In a 1935 letter to his New York gallerist, Wassily Kandinsky made a bold claim: “Indeed,” he wrote of a 1911 work, “it’s the world’s first ever abstract picture, because back then not one single painter was painting in an abstract style. A ‘historic painting’, in other words.”
But is it true? Probably not. Swedish painter Hilma af Klint “worked with abstract imagery as early as 1906, arguably several years before Wassily Kandinsky, Piet Mondrian, Kazimir Malevich, Robert Delaunay and Frantisek Kupka, long considered the trailblazers of the movement”:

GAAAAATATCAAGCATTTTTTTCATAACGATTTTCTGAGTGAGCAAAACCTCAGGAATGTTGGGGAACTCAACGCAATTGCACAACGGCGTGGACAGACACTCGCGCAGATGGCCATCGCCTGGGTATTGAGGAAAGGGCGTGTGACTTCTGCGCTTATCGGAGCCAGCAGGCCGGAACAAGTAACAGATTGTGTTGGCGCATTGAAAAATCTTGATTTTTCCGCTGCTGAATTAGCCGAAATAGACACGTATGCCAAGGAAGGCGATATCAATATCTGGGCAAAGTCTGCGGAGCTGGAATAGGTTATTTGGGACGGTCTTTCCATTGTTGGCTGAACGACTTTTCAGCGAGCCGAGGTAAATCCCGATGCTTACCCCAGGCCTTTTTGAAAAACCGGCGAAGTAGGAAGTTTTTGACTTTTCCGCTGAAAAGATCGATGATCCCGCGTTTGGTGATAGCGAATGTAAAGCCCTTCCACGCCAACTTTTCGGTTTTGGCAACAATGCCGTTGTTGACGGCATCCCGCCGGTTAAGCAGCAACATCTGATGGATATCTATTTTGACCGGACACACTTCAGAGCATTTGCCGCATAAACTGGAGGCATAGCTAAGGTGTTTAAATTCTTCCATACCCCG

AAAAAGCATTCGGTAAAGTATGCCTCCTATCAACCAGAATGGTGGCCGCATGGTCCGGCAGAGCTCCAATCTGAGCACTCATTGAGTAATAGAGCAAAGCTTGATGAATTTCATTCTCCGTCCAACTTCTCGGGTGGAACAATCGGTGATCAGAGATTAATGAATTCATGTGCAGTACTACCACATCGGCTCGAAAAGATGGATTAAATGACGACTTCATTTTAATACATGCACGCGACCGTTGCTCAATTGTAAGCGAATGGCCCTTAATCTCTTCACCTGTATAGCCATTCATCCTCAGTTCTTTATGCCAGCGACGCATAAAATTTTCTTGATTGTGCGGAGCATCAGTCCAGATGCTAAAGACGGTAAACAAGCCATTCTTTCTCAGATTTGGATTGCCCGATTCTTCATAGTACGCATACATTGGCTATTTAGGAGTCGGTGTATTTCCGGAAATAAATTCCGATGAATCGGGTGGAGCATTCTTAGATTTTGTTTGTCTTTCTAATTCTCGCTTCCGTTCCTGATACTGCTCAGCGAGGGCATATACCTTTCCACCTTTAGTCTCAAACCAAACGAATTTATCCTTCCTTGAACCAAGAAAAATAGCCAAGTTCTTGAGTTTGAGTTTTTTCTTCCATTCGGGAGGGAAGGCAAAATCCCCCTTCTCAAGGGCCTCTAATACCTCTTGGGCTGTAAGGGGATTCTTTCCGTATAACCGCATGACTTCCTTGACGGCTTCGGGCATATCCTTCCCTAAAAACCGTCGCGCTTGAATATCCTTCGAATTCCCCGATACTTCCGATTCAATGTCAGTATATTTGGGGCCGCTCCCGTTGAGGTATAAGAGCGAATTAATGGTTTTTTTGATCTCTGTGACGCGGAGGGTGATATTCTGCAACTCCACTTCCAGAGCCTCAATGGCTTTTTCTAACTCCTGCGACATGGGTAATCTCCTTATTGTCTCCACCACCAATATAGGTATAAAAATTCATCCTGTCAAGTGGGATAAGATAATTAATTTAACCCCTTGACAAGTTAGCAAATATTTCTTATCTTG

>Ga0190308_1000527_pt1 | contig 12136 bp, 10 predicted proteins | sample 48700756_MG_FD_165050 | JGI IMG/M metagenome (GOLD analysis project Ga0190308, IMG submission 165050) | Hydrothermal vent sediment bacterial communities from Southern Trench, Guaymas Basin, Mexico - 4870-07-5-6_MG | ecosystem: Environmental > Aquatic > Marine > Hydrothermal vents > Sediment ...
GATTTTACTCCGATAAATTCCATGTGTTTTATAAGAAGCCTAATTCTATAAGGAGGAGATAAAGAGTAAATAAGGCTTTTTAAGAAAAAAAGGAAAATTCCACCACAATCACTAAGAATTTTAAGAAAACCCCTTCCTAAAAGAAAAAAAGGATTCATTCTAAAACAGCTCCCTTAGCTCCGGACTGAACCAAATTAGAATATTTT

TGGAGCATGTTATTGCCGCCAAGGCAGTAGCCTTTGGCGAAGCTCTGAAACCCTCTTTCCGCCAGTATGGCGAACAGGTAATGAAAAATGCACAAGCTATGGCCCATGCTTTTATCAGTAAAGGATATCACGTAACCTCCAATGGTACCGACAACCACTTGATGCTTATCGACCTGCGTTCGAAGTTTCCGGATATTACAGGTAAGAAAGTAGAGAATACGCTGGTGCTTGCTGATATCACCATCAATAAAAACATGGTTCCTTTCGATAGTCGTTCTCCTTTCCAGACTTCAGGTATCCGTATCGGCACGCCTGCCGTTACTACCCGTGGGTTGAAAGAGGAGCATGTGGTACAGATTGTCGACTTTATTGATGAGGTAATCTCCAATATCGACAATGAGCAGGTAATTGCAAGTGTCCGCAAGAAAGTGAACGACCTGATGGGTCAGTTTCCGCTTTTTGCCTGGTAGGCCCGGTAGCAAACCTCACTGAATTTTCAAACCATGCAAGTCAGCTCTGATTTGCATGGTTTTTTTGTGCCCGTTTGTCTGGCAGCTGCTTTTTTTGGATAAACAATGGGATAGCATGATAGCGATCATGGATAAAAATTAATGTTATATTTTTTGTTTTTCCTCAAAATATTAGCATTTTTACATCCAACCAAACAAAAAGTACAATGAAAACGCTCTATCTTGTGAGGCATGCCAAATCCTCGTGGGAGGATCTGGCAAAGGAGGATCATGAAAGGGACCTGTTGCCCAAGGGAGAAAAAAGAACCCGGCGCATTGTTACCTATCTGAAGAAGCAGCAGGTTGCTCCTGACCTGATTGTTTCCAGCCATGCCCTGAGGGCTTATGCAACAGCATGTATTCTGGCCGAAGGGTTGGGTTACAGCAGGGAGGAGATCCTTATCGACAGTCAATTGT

“Kandinsky was actively campaigning for himself as being the first abstract artist, constantly writing his gallery and saying, ‘Hey, you know, I was the first! I painted the first abstract painting in 1911!'” said Julia Voss, an art historian and art critic for the German daily Frankfurter Allgemeine Zeitung. “He was obviously successful, as he’s widely considered the father of 20th-century abstraction. But all the while, af Klint, much more privately, had already been creating these striking, abstract visuals for years.”
Stockholm’s Moderna Museet is featuring 230 of her works in the exhibition Hilma af Klint—A Pioneer of Abstraction. You know, if you find yourself in Sweden any time soon.